By Ken Krivacic, OD, MBA
We have had what I consider a successful practice for a number of years. We have been fortunate to stay busy, yet it seemed like at times it was too busy and that left me stressed at the end of some days. It also felt like we could be more efficient, especially when it came to moving patients through our examination routine. It seemed to me that we tended to move them from room to room more than needed.
It was with this backdrop and the assurance from ODLean that we could see more patients, feel less busy and increase our revenue that we hired them to analyze our practice, and in particular, our patient flow through the practice.
After having gone through the process a year and a half ago, I can say that they delivered what they promised. We are seeing more patients per day, I feel less stressed with our new system compared to the old and our revenues are up 5 percent over the past year compared to the 3 percent we had been averaging the previous several years. That percentage may not sound like much, but on revenues of over $2 million per year it makes a big difference.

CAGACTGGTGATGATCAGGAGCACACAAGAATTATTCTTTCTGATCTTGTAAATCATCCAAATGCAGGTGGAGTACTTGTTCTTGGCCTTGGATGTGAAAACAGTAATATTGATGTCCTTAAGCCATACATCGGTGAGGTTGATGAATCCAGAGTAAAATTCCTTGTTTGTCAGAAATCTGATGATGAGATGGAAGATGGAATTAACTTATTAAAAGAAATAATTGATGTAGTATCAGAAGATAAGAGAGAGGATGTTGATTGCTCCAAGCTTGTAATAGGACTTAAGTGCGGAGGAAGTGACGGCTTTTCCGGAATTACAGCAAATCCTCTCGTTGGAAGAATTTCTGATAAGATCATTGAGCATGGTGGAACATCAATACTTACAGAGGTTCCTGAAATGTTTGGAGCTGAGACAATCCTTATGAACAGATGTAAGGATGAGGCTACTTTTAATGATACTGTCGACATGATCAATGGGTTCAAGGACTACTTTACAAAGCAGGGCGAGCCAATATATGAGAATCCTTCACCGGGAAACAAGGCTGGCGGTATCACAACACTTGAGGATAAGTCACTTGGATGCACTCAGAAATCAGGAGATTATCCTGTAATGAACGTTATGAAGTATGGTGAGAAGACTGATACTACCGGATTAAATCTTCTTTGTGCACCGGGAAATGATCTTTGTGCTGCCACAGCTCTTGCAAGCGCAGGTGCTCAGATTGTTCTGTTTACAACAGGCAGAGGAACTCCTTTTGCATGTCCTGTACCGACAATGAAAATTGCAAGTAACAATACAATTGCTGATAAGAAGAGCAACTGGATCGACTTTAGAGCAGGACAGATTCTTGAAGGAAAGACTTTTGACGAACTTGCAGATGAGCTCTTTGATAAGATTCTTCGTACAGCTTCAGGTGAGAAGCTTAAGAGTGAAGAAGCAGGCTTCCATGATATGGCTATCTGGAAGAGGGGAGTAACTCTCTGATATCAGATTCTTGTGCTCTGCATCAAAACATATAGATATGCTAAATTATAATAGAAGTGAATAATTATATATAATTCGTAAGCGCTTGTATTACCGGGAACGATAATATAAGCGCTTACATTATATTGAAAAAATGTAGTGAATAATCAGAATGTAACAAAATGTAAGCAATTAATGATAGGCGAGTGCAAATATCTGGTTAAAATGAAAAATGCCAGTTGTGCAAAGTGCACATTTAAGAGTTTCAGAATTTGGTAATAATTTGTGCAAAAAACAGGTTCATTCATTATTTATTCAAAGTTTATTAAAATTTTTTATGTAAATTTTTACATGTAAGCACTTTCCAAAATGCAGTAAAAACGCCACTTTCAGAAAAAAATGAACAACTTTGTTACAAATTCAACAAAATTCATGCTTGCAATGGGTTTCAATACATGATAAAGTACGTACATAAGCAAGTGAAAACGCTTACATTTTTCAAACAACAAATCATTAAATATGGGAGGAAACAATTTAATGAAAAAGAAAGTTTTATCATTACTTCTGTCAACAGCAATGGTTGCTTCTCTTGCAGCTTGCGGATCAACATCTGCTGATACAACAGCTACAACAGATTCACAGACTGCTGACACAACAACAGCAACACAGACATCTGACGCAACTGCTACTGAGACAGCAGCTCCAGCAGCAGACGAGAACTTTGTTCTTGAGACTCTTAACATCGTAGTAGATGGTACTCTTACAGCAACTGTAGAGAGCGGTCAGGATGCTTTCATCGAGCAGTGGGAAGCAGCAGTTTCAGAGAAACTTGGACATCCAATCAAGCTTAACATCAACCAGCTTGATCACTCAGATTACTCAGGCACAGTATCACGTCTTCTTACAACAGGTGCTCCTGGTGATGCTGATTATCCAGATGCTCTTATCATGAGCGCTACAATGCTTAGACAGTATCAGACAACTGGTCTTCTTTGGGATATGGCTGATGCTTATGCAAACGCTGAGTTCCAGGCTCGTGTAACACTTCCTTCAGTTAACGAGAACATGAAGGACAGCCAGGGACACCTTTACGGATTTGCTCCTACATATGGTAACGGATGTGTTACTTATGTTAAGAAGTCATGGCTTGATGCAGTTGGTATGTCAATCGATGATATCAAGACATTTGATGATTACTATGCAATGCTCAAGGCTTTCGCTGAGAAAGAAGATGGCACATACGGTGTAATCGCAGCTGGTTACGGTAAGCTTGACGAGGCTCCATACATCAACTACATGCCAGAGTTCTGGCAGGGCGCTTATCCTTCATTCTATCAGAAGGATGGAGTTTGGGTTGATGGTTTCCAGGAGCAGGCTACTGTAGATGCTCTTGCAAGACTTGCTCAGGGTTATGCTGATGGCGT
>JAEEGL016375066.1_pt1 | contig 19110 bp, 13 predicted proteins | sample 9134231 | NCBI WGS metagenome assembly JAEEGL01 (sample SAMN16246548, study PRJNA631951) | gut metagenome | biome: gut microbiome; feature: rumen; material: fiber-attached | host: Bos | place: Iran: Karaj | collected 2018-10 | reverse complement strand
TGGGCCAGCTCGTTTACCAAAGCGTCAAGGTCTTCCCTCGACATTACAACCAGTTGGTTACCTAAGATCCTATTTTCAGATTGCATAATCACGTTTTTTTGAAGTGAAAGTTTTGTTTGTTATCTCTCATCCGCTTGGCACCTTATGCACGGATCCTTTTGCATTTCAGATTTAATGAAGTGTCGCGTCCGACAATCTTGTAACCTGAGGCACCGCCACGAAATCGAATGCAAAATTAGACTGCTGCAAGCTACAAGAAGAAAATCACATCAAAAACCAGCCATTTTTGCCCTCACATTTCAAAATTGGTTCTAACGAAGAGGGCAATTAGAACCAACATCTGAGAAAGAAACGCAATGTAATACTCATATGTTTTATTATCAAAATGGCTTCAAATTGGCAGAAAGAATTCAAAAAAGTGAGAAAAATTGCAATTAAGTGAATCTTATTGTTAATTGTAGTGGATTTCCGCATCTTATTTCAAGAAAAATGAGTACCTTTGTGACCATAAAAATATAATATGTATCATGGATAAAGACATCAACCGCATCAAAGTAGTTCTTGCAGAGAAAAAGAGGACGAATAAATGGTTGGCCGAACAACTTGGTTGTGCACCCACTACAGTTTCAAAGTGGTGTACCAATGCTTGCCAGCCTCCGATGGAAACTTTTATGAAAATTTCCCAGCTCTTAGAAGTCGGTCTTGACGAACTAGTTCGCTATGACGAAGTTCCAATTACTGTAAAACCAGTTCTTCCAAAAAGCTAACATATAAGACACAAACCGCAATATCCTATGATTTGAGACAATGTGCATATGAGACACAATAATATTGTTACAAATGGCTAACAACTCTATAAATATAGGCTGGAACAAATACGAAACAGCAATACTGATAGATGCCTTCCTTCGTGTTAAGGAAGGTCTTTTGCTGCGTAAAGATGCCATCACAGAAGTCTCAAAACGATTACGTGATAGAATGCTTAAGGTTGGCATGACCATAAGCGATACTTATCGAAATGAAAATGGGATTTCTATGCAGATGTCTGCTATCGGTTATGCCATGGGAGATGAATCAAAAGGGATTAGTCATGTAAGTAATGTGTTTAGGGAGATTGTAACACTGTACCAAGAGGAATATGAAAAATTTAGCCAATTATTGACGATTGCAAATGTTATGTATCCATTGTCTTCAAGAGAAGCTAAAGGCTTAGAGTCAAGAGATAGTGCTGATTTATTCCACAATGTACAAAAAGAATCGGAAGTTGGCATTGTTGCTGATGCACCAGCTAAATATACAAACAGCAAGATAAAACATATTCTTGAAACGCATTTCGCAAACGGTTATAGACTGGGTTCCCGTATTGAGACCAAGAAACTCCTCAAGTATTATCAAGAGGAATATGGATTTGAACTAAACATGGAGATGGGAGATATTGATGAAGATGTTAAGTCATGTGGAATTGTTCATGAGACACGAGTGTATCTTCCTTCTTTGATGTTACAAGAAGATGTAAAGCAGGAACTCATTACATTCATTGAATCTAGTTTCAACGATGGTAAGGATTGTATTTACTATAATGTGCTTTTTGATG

Pre-testing in Dr. Krivacic’s office was streamlined by combining several instruments, that had previously been in separate rooms, into one room.
Calculate Return on Investment
We paid approximately $15,000 for ODLean’s services. In comparing our net collected income, we increased that the next year by about $130,000. If I can collect an extra $130,000 on a $15,000 investment, I’ll do that every day, and that is only the first year after implementing the changes.
So, how does that compare to our normal growth rate? We were on a growth rate of about 3 percent on a practice that has net revenues of over $2 million per year.
That amounts to a normal increase of $70,000 per year, which still shows a nice increase over what we had been doing on our own. In a smaller practice I believe the return on investment would be even more beneficial.
Add Two Patients Per Day
In our office we have two full-time doctors and, on average, see 32 full eye exams per day. Prior to the ODLean analysis, we saw an average of 30 patients per day. By seeing two more patients per day we gain about an additional $150,000 in revenues annually.